A tale of two Christmases

Every year on this day, December 25, I find myself haunted by the ghosts of two Christmases past.

Through no fault of my own, I spent two Christmases in Vietnam. It was merely a matter of bad timing. The tour of duty for Marines at that time was 13 months. I arrived “in country” in early December of 1966, which meant I couldn’t rotate back to “The World” — as we called the States back then — until January of ’68.

My mother naively thought that, surely, I wouldn’t have to stay in Vietnam for two Christmases. The Marine Corps, however, didn’t see that as a problem. I celebrated that first Christmas “in the rear with the gear” in Da Nang and the second “out in the bush” near Dong Ha.

I was especially fortunate that first Christmas. I got to go to Bob Hope’s show on Marble Mountain. I have to hand it to Hope. He and his USO-sponsored troupe went all out to remind us of what we were missing. His headliners that year were Joey Heatherton and Ann-Margret.

I still remember one of Hope’s corny jokes. There had been talk of defense cutbacks even then, despite our continuing buildup in Vietnam. Hope warned that we could soon expect coin-operated machine guns.

It had rained that morning, causing Heatherton to make a false start with her dance routine. Some lucky Marines-turned-stage-hands pushed most of the water off the stage with push brooms. Heatherton launched right back into it, dancing her heart out in a suitably skimpy outfit. I don’t remember what Ann-Margret did other than look beautiful.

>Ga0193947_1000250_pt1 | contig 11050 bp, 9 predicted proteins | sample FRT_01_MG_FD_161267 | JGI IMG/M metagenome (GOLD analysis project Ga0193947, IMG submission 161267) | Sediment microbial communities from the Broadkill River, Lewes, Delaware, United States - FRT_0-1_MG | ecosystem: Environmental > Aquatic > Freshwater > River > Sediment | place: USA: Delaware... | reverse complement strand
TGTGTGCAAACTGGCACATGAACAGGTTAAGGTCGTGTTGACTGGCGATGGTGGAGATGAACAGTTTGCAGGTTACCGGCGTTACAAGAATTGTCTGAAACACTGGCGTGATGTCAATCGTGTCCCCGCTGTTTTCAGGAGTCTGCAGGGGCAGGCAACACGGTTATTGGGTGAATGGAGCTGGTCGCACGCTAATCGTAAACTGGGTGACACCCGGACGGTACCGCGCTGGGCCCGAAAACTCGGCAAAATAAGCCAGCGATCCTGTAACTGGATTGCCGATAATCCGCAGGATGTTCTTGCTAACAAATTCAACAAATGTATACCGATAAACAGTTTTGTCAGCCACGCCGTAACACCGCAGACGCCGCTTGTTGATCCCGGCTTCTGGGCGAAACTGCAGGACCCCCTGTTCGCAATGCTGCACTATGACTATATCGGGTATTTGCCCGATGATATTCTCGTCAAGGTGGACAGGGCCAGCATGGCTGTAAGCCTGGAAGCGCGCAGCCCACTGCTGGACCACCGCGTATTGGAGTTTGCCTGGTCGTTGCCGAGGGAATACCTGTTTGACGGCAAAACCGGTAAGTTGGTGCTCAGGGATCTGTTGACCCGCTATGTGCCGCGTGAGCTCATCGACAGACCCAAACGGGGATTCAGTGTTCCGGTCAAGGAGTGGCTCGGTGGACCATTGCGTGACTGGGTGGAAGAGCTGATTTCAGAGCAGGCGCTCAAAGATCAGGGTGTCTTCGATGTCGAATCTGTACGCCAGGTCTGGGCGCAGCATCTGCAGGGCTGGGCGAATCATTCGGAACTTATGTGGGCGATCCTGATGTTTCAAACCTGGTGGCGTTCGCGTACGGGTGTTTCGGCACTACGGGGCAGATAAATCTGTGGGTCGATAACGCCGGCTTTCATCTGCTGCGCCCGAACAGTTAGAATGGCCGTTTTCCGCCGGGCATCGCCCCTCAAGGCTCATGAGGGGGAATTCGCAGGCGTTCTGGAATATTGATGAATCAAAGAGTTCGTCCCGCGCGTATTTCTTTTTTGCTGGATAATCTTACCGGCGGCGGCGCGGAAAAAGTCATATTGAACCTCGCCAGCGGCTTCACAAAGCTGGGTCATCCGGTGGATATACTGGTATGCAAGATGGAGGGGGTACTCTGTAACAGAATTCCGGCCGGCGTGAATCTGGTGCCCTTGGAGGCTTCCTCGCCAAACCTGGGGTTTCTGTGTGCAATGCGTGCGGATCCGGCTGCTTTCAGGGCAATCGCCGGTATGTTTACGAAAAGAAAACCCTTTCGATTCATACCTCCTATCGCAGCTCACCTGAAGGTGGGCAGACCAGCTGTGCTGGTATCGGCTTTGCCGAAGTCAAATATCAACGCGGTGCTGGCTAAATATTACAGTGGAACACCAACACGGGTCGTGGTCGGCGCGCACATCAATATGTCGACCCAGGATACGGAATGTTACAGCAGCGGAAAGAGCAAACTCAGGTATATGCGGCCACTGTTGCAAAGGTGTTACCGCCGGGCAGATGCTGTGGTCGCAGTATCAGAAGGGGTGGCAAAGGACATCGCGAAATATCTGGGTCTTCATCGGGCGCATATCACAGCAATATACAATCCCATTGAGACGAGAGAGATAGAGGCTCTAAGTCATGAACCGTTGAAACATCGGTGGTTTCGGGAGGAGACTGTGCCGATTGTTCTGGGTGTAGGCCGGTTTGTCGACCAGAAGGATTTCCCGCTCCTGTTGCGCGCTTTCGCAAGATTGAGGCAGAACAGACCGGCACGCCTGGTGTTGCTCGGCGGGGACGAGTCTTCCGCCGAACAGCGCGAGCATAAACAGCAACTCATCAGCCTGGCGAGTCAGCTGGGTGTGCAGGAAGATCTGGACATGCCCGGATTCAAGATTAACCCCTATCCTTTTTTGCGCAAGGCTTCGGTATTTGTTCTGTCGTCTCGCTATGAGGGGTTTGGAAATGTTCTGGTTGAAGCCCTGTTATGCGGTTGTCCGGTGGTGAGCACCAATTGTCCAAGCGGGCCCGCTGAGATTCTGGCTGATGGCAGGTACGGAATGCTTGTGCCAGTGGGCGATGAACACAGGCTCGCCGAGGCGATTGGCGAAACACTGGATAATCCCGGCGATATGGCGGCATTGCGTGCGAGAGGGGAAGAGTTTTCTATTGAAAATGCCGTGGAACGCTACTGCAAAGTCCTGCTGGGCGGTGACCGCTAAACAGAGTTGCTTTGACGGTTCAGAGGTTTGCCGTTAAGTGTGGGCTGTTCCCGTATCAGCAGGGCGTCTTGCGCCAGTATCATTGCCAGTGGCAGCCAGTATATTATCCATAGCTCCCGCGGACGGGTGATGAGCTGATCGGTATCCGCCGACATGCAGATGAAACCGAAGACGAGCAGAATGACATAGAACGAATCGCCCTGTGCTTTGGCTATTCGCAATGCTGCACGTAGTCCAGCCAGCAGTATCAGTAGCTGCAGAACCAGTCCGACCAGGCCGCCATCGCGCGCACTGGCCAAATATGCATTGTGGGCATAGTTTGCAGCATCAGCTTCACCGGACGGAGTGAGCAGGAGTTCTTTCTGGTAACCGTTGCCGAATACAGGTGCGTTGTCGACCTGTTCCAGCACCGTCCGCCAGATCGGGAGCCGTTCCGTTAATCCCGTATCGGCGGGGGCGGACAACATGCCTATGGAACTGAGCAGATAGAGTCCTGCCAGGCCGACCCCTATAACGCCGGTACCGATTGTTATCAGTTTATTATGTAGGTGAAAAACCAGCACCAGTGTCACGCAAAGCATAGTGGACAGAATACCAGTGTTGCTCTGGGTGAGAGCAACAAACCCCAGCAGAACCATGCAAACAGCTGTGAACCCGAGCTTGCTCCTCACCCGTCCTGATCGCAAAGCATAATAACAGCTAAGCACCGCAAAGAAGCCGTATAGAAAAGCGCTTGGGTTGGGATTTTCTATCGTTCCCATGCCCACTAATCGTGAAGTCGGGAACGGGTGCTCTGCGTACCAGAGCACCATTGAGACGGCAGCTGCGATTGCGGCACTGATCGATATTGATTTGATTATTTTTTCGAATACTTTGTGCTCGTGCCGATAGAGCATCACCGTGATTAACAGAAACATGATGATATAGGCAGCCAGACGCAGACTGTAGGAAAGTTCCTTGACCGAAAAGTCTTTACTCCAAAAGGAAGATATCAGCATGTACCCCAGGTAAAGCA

For the finale, Hope got all the performers on stage and had us all join them in singing “Silent Night.” There was hardly a dry eye in the audience, mine included. But I wasn’t just feeling homesick. I was feeling guilty.

My gaze had been fixed on the guests of honor in the first few rows—the guys in bandages and wheelchairs or holding crutches. I felt I had no right to be there. I hadn’t yet paid my dues.

By that second Christmas, I still felt as if I hadn’t paid enough dues, but at least I was out in the field. I had become a rifleman with the Corps’ Combined Action Program. We were 12 Marines and one Navy corpsman assigned to the village of Cam Hieu five miles south of the DMZ and halfway between Dong Ha and Cam Lo. Ours was not to search and destroy; ours was to try to win those elusive hearts and minds. We were there to train and inspire the village’s self-defense force, called Popular Forces or “PFs,” and to try to ingratiate ourselves with the villagers.

It had not gone well at all that fall. The villagers remained aloof. We endured a serious flood. We had been strafed by one of our own planes. Our PFs wouldn’t patrol with us. One of our patrols had been ambushed. To add insult to injury, on Christmas day, 1967, we had to watch a platoon of North Vietnamese soldiers saunter past our position with impunity. The Christmas truce was on.

I felt frustrated by that. I don’t remember feeling or missing a thing about Christmas. I was in the zone by then. I had made my accommodation with the world of war, and the last thing I needed was any reminder of what I was missing at home.

Unlike today’s troops, we didn’t have the Internet, email, Skype, or cell phones. We could only write letters. But I really think that was for the best. What a mixed blessing it must be for today’s troops to be able to call home regularly. In addition to worrying about dying themselves, they have to worry about checking in at their appointed times lest their loved ones die a thousand deaths assuming the worst. It must keep them continually off balance, trying to straddle two worlds.

Still, were I in their place, I suppose I too would call and email home, trying to hang on to some semblance of normality. But knowing what I know now, I doubt I would be better off for it.

Contact Ed Palm at majorpalm@gmail.com.

This article originally appeared on Kitsap Sun: Ed Palm: A tale of two Christmases